You’ve heard a lot of reasons that unemployment is still above 8% right now, and there are probably hundreds of factors, large and small. The crisis in Europe is certainly a big one – American businesses are actually exporting less to Europe than they were 4 years ago. Consumer confidence is still relatively low – that isn’t helping, especially in big-ticket industries like home construction, real estate and auto. Some folks feel over-regulation may be a factor in certain sectors – energy or finance, for example – but those sectors aren’t hurting worse than others where regulation hasn’t been changed recently.
So what’s really going on? How about this:
Companies won’t hire if they don’t need more people in order to make big profits.
It’s not that American businesses have stopped being productive – the overall GDP of the U.S. has actually grown by 8% over the past 2 years, according to the World Bank. We’re still making a lot of “stuff” (tangible and otherwise). It’s that we need fewer workers to produce it.
Here’s a look at worker productivity over the past 20 years:
That’s seriously impressive. Thanks to better technology, processes, training, global competition, and presumably increased pressure from their employers, American workers produce 55% more per hour than they did 20 years ago.
So they must be getting rewarded for all of that hard work, right? Well, kind of:
Hourly wages have grown by 27% over that same period – less than half as much as productivity growth.
Basically, the supply-demand equation between employers and the labor force has swung dramatically in favor of companies. Firms are producing more – but they’re doing it more efficiently, which means they don’t need as many workers. So there’s more competition for jobs, and more downward pressure on wages.
Remember, it’s not like companies don’t have the money to hire. The ten most profitable companies in the Fortune 500 made combined profits last year of – might want to sit down for this one – $220 billion. Obviously, a fraction of those profits could’ve paid for millions of jobs. But why would those companies hire when they don’t need to? They’re public companies, and their shareholders demand that they maximize the return on their investment. So that’s what they’re doing – making tons of money, compensating their top performers very well because they need them to keep profitability going, and reducing costs throughout the rest of their organizations. And, not hiring much.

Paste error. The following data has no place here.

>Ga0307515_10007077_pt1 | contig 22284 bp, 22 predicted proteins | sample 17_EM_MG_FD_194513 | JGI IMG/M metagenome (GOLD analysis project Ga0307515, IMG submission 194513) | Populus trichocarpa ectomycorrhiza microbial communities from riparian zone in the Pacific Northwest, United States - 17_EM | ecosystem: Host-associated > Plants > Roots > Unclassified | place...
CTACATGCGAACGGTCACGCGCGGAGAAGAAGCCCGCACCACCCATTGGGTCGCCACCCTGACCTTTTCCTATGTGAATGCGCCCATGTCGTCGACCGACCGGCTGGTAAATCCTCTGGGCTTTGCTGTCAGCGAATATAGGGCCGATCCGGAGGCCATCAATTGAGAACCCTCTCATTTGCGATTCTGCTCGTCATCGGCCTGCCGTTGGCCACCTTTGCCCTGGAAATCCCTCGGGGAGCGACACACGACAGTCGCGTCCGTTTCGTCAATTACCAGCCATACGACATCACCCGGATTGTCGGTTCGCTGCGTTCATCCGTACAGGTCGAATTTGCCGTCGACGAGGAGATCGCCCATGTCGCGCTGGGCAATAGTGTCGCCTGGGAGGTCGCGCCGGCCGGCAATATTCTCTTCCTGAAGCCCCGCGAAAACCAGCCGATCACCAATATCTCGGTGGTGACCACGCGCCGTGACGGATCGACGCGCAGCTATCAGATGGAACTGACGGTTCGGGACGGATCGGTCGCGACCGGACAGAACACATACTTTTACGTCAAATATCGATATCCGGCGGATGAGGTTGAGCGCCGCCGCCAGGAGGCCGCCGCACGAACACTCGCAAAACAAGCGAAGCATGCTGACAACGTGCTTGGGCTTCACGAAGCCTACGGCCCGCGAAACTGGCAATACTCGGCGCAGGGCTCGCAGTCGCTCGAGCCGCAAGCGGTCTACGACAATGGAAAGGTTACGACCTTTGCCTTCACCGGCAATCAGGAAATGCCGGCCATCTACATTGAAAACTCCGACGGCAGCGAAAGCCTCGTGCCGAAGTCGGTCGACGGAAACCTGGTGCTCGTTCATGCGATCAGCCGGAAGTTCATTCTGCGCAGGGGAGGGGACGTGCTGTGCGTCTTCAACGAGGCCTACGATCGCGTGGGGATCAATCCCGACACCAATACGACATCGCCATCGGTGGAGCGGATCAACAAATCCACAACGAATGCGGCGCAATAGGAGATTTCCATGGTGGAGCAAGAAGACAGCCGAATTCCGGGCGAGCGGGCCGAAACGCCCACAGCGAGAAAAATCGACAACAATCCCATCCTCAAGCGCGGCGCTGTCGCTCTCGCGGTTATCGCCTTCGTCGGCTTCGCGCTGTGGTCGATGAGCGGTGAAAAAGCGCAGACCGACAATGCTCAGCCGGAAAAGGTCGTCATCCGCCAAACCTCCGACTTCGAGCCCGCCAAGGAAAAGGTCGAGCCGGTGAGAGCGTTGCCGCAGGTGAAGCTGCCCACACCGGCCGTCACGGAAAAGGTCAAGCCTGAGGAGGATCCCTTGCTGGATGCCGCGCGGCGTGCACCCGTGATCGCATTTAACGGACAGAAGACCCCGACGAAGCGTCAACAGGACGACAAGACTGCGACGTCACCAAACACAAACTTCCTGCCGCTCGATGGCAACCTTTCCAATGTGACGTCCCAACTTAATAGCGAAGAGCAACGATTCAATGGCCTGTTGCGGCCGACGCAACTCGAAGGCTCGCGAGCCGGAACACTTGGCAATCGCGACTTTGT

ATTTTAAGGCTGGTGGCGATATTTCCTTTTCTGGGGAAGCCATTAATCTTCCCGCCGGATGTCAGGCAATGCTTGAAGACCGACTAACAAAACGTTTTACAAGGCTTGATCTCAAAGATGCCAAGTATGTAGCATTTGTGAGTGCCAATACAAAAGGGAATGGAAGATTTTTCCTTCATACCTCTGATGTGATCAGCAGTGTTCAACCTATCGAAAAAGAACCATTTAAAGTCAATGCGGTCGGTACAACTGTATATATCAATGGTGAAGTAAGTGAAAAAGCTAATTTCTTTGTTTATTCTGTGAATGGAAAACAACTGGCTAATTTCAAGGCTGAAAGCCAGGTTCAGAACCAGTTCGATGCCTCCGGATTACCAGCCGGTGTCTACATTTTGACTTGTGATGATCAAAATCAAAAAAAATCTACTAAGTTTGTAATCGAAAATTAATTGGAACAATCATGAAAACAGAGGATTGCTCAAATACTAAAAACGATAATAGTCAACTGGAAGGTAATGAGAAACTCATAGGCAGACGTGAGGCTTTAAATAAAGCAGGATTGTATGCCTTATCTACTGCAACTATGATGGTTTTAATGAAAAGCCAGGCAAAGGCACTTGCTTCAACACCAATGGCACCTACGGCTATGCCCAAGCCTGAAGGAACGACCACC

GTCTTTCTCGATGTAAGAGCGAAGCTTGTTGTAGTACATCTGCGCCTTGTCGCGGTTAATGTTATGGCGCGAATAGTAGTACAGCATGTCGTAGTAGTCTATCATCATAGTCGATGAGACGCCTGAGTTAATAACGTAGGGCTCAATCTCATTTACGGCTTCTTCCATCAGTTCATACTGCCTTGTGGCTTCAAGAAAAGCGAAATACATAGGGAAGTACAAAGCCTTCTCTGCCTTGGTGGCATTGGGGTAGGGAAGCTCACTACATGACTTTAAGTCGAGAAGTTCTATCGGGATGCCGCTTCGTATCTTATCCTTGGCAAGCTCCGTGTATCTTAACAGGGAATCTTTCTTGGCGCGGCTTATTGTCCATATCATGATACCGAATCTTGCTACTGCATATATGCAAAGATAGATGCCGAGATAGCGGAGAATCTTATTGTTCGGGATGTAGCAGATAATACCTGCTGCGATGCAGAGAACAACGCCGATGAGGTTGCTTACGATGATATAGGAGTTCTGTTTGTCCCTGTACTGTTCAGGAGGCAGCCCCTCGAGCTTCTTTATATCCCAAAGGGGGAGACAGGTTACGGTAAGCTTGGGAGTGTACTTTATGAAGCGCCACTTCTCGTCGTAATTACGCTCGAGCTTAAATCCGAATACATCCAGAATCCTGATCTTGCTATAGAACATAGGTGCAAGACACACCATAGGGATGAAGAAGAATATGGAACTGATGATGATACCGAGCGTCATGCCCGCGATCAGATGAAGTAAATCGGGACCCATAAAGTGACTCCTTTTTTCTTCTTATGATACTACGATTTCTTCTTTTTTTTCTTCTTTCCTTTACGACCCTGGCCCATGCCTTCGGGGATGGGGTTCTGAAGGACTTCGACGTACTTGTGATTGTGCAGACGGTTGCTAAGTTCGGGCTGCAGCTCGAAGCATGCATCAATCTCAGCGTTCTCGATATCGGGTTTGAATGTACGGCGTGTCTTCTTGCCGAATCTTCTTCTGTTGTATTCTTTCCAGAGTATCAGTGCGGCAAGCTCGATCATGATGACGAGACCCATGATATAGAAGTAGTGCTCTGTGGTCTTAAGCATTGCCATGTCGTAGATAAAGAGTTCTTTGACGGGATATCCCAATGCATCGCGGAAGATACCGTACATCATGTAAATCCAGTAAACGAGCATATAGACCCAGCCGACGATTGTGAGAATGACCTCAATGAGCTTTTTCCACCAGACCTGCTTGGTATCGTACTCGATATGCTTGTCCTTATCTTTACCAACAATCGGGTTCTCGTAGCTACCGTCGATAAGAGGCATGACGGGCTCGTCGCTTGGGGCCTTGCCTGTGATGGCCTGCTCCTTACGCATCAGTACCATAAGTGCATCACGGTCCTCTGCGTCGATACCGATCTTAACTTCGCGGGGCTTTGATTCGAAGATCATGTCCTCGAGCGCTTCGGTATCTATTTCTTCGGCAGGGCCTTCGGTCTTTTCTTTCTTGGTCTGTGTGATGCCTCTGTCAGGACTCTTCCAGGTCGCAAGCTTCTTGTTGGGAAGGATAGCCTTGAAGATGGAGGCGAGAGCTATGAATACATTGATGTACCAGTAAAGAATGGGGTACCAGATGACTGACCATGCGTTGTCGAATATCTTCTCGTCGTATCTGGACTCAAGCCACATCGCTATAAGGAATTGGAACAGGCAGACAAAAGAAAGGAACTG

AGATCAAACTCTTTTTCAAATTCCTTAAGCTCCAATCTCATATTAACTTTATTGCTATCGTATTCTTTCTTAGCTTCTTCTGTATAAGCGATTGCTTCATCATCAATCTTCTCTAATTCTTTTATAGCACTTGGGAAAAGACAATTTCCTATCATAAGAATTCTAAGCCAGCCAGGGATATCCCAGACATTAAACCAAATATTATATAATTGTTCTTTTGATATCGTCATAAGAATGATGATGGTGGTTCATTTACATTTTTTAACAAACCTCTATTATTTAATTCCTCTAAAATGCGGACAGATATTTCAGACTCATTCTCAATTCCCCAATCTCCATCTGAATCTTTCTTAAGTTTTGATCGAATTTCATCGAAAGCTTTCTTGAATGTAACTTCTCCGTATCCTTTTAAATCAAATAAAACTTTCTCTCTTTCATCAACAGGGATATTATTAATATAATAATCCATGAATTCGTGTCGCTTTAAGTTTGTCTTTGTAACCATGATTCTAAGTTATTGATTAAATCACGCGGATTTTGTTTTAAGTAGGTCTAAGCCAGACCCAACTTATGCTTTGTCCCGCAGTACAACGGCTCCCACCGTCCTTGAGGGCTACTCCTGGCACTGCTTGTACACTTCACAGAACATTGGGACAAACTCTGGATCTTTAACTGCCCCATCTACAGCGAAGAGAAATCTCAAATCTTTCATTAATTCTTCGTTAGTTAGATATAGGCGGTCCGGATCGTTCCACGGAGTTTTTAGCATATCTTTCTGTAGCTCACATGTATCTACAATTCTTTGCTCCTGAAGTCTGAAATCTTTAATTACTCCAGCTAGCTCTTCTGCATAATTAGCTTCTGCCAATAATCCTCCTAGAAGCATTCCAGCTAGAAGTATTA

(Quick aside: this is also why the popular rhetoric that corporate taxes are killing job creation is complete bullshit. Exxon didn’t cap their hiring because they only took home $20+ billion in profits after taxes.)
OK, so what do we do now?
How do we as a nation put millions of people back into decent jobs? Here are a few things that might work:
- Export more. This is an awesome idea, except that the rest of the world isn’t really cooperating right now. No one expects Europe to escape their doldrums for another few years, and even after that, it’s unclear if their levels of consumption and investment will recover fully. Our overall exports are up, thanks to China, Latin America, and Africa, but that modest growth isn’t driving factories and offices to increase staff significantly (not yet, anyway).
- Convince Americans to buy more. Given our collective levels of credit card debt (a little over $750 billion, according to the Federal Reserve), I’m not sure how much more we can safely consume. Rich Americans have the disposable income to spend more, but presumably they (or their financial advisers) are smart enough to invest that extra money instead.
- Invest in high-potential areas. Now we’re talking. If we can increase the overall size of the GDP pie through innovation in new areas, that could create sustainable long-term jobs. Historically, this type of innovation has usually been kick-started by the government, and then brought to private-sector uses. When DARPA supported the creation of the original Internet, entrepreneurs eventually found ways to use that research and technology to create millions of new jobs (and countless product innovations). Same with NASA and the space program. The only downsides to this strategy? It takes time, and it takes significant initial investment. Do we have the collective patience to see these sorts of programs through?
- Public-sector spending. Have governments (federal and state) directly hire people to rebuild infrastructure, educate our kids in innovative ways, and take care of our growing elderly population (to pick an example or three). Or have governments make deals with private companies to outsource that work. Depending on your political bent, this is either a really compelling short-term idea, or the death of our capitalist values. Maybe both.
One last point: there’s no gravitational pull towards our previous 5% unemployment rates. We’re not guaranteed of ever returning to those levels. If we want to get there, we have to change.